Highway shamed in roads survey
MOTORISTS have given the Warrego Highway stretch between Ipswich and Toowoomba the thumbs-down, ranking it as one of the worst in the state.
In the RACQ Unroadworthy Roads Survey released this week, respondents ranked the highway as number eight in the top 10 worst state roads or highways.
RACQ senior traffic and safety engineer Greg Miszkowycz said all stretches of the Warrego Highway were criticised in the report.
“All three sections of the Warrego Highway from Ipswich to Charleville also featured heavily in the 2011 Unroadworthy Roads Survey,” Mr Miszkowycz said.
Sections of the Bruce Highway also ranked poorly in the report, and Mr Miszkowycz said motorists had had enough.
“Motorists are obviously frustrated about the poor standard and condition of these two national highways, which are in urgent need of major improvements,” he said.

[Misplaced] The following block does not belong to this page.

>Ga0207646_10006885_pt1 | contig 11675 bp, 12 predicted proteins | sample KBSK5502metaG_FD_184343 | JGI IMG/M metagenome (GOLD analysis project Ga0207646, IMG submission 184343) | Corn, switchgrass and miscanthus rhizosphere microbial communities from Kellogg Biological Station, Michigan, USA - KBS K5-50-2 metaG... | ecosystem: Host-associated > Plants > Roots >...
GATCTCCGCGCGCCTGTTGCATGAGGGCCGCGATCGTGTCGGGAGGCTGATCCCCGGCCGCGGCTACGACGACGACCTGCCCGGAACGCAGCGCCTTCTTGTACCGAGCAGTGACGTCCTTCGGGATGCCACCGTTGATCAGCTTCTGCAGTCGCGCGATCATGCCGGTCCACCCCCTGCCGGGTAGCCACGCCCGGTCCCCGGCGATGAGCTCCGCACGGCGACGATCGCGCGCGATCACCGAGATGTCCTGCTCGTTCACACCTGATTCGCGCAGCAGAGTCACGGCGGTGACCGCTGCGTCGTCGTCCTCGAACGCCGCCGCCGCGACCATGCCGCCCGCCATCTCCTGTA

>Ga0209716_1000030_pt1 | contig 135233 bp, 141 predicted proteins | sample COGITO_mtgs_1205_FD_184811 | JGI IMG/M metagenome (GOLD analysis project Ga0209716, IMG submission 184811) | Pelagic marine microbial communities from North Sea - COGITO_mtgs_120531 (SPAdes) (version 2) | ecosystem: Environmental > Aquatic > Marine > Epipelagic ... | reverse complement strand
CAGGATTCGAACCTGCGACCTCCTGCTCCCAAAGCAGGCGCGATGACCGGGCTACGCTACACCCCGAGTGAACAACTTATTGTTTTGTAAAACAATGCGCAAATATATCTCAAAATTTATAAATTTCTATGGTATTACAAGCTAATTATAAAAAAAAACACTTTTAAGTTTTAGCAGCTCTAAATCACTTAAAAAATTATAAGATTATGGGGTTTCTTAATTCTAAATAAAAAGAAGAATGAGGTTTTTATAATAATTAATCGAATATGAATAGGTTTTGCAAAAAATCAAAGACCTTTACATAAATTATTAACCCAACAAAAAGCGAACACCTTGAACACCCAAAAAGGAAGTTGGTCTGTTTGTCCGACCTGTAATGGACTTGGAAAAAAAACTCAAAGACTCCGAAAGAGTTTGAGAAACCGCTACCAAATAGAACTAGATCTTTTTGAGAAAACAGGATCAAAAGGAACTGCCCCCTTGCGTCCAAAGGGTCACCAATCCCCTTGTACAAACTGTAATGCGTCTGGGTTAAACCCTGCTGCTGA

Blair MP Shayne Neumann said while the highway was not perfect, the government was working to fix its problems, including a contribution of $54 million to the Blacksoil Interchange project.
“There’s no doubt the Blacksoil Interchange colours people’s perceptions of the Warrego Highway,” he said.
Ipswich West MP Wayne Wendt, whose state Labor Government is footing $16 million of the Blacksoil Interchange bill, said there had been great improvements in recent years.
“The State Government has made many improvements in the last few years and the Blacksoil Interchange will be a significant impact,” Mr Wendt said.
The highway is well known for its high number of fatalities and serious accidents. Emergency Services were called to a two-vehicle smash at a notorious section of the highway yesterday.
A silver Toyota Camry sedan and a silver Ford Falcon were involved in a rear-ender about 8.10am, just after the Brisbane Valley Highway turn-off at Blacksoil. No serious injuries were reported from the incident.
- 61 survey respondents nominated the Ipswich to Toowoomba stretch of Warrego Highway as the worst state road or national highway in Queensland.
- Motorists said the stretch had frequent pot holes, rough surfaces and poor shoulders, as well as being flood prone